Outdoor Pointillism Art: For those detailed kids in our lives
She sat on the patio silent. Hot air around her. Birds and bees making the most of the silence and a rhythmic “tap tap tap” on the paper in front of her.
This blog post is a love letter to pointillism art and how it is consistently the most captivating and wonderful activity for my meticulous daughter.
RELATED: Looking for more big kids style activities? I have a whole bunch of them!
First, you have to explain pointillism in kid terms…
The first time we did pointillism, I sat my daughter (then 5) down in my lap and pulled out the old iphone.
I told her that today we’d be learning a new art technique called “pointillism” and asked her to repeat and try that word with me.
Heading off to the Museum of Modern Art wasn’t an option for us, so instead, we went to Google and looked at images of this technique.
We talked about how the artists used a series of dots to created the images on the paintings, rather than the brush strokes we usually use.
We now do pointillism projects fairly regularly since this first introduction. It’s something that spoke to my daughter’s love of meticulous and detailed work.
Today, we take it into nature for some outdoor pointillism.
It’s an easy set-up for outdoor pointillism.
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- White butcher paper
- Washable tempera paint
- Q-tips or pencils with erasers
- Giant sharpie marker
Time to start our activity: first up – mom art
I rolled out a huge piece of butcher paper for my daughter and started to draw the outline of items that I know I could draw and she could fill in.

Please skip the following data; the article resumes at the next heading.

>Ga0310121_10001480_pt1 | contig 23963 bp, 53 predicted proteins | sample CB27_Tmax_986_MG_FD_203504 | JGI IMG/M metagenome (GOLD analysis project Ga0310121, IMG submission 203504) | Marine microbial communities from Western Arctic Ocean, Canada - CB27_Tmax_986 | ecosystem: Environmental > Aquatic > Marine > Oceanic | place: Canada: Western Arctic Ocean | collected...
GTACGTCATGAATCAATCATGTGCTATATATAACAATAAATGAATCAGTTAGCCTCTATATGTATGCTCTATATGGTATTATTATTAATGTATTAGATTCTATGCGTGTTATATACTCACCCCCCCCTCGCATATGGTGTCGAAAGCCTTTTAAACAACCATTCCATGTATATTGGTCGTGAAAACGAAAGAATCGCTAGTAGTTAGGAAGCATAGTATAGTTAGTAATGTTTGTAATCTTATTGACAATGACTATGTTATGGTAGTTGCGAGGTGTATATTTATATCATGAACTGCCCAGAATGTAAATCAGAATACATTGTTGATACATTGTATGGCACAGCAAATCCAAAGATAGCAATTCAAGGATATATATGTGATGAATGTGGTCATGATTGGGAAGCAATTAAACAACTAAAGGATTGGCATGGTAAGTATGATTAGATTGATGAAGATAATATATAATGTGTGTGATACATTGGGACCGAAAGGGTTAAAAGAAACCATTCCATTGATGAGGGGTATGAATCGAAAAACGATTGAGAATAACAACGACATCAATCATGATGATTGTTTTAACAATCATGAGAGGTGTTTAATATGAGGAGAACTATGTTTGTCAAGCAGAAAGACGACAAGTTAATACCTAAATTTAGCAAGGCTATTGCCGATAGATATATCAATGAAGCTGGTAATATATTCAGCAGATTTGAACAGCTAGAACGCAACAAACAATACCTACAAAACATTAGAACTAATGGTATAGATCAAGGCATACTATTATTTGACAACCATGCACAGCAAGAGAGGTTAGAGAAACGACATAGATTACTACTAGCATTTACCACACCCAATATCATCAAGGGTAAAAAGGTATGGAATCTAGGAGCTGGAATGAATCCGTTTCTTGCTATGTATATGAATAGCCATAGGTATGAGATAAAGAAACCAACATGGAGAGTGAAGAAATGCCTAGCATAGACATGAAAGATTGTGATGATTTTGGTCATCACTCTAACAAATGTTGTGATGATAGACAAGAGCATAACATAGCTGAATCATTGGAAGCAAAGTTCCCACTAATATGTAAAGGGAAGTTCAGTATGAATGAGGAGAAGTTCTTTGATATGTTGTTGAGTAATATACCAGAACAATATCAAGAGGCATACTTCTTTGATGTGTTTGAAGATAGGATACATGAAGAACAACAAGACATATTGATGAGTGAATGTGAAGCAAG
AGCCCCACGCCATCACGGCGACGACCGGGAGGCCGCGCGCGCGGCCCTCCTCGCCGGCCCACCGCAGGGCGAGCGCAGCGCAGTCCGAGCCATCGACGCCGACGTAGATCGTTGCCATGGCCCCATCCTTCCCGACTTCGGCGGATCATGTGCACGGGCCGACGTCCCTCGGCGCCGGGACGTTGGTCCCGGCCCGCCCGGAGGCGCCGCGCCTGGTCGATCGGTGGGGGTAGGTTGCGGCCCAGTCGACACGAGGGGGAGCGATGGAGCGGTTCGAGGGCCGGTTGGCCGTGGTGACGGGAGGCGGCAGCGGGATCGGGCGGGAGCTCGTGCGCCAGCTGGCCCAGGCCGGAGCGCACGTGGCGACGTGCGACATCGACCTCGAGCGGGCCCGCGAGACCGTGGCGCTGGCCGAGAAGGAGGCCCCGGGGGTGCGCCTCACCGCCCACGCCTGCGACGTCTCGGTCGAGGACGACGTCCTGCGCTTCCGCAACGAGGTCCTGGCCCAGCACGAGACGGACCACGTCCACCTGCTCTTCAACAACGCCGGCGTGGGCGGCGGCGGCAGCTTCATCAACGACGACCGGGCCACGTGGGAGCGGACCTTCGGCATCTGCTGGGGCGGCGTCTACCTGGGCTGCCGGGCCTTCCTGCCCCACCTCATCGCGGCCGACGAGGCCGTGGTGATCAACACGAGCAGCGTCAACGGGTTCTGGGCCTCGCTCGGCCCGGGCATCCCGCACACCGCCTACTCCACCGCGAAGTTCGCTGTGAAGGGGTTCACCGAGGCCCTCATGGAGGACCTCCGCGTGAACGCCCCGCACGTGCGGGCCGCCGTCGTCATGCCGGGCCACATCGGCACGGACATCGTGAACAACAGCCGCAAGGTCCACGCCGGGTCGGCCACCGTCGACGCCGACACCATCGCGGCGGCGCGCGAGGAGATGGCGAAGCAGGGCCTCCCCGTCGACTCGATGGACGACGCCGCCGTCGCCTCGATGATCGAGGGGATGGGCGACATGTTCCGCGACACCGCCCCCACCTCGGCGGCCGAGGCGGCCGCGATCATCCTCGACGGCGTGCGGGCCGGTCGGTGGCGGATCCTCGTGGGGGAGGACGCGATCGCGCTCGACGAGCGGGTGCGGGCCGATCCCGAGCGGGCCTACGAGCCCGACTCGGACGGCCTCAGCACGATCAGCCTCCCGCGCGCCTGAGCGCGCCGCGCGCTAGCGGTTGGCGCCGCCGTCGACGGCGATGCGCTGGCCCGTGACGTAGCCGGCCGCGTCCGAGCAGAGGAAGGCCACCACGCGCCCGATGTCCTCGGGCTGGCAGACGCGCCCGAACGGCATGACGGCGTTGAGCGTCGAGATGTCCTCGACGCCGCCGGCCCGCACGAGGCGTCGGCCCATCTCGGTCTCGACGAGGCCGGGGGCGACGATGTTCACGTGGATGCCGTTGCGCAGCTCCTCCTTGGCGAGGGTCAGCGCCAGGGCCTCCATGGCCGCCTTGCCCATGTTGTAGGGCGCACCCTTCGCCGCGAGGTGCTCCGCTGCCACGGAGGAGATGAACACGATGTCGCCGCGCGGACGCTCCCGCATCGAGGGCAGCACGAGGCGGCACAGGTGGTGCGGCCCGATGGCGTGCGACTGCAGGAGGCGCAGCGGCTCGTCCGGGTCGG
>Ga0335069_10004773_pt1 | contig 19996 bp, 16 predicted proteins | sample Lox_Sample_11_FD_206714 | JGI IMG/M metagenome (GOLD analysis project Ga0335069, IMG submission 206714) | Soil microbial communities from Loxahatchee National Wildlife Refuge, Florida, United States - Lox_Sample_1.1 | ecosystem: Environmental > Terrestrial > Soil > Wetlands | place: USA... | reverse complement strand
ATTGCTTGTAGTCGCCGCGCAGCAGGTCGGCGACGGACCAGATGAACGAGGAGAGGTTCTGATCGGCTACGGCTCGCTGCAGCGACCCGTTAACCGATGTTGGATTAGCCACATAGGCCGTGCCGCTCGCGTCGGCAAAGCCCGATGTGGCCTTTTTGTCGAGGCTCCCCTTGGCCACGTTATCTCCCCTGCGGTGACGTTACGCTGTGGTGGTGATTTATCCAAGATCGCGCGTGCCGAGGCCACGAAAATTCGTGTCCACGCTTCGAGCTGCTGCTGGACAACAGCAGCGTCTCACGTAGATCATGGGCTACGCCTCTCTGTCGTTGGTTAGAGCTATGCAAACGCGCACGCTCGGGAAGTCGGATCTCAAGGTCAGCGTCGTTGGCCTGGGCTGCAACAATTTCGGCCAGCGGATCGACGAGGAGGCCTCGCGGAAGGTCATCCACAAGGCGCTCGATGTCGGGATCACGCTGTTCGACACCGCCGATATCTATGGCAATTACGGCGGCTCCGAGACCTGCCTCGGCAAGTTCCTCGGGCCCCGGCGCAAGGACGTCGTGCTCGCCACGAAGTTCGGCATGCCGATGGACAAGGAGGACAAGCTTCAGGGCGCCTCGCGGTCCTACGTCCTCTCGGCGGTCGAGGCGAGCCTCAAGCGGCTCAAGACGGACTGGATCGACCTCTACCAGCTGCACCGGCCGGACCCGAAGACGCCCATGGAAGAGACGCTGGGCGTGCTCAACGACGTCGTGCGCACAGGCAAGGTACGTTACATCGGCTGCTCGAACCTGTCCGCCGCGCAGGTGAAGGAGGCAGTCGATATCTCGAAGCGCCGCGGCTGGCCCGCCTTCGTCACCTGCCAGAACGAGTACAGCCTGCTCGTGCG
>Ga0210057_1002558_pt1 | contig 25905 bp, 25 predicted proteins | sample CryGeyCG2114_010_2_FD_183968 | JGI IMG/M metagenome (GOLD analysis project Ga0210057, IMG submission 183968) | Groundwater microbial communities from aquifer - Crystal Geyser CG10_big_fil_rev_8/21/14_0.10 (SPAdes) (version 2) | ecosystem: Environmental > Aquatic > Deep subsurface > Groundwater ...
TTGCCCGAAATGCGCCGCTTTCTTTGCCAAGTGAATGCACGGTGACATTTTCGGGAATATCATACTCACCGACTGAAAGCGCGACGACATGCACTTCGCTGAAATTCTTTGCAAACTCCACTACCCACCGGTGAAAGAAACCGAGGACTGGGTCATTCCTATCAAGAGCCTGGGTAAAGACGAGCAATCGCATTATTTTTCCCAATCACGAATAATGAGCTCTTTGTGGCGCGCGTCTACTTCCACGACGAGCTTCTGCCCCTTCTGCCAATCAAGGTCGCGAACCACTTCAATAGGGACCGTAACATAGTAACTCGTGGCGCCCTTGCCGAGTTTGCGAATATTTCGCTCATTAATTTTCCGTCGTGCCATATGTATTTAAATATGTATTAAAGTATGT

For us, this was a butterfly, rainbow, flower and a unicorn because she’s 6 and that’s what 6-year-olds are into these days. Unicorns are all the rage.
On a plate next to her, I squirted out some paint and added a handful of q-tips as her “brushes.”
If Q-Tips are a no-go at your house, try using the eraser end of a pencil.
As a reminder from last time, I showed her how to dab the paint with the Q-Tip and make pointillism-esque dots on her paper. I got the classic eye-roll and a solid “I know, Mom!” So I stepped back and let her take over.
I’m not trying to overstate things: this is an epic activity for her
This is always the quietest I feel like she ever gets. Her concentration on this style of art is beyond all expectations.
She was quite literally in the zone and the silence was incredible. She’s always loved meticulous activities (this animal line-up is a good example), so something like a pointillism art activity was bound to mesh with her personality.
That’s one of the joys of parenthood: starting to see their personality form and being able to find activities and hobbies that gel with it.
Outdoor pointillism art – a calming adventure
Thank you, Q-Tips and Paint for such a lovely activity for my daughter. What a way to calm, bring peace, and add some joy to her day.
If you have a child who loves quiet, fine motor skills, and simple activities – give pointillism a try. It’s pretty perfect for these kinds of kids.
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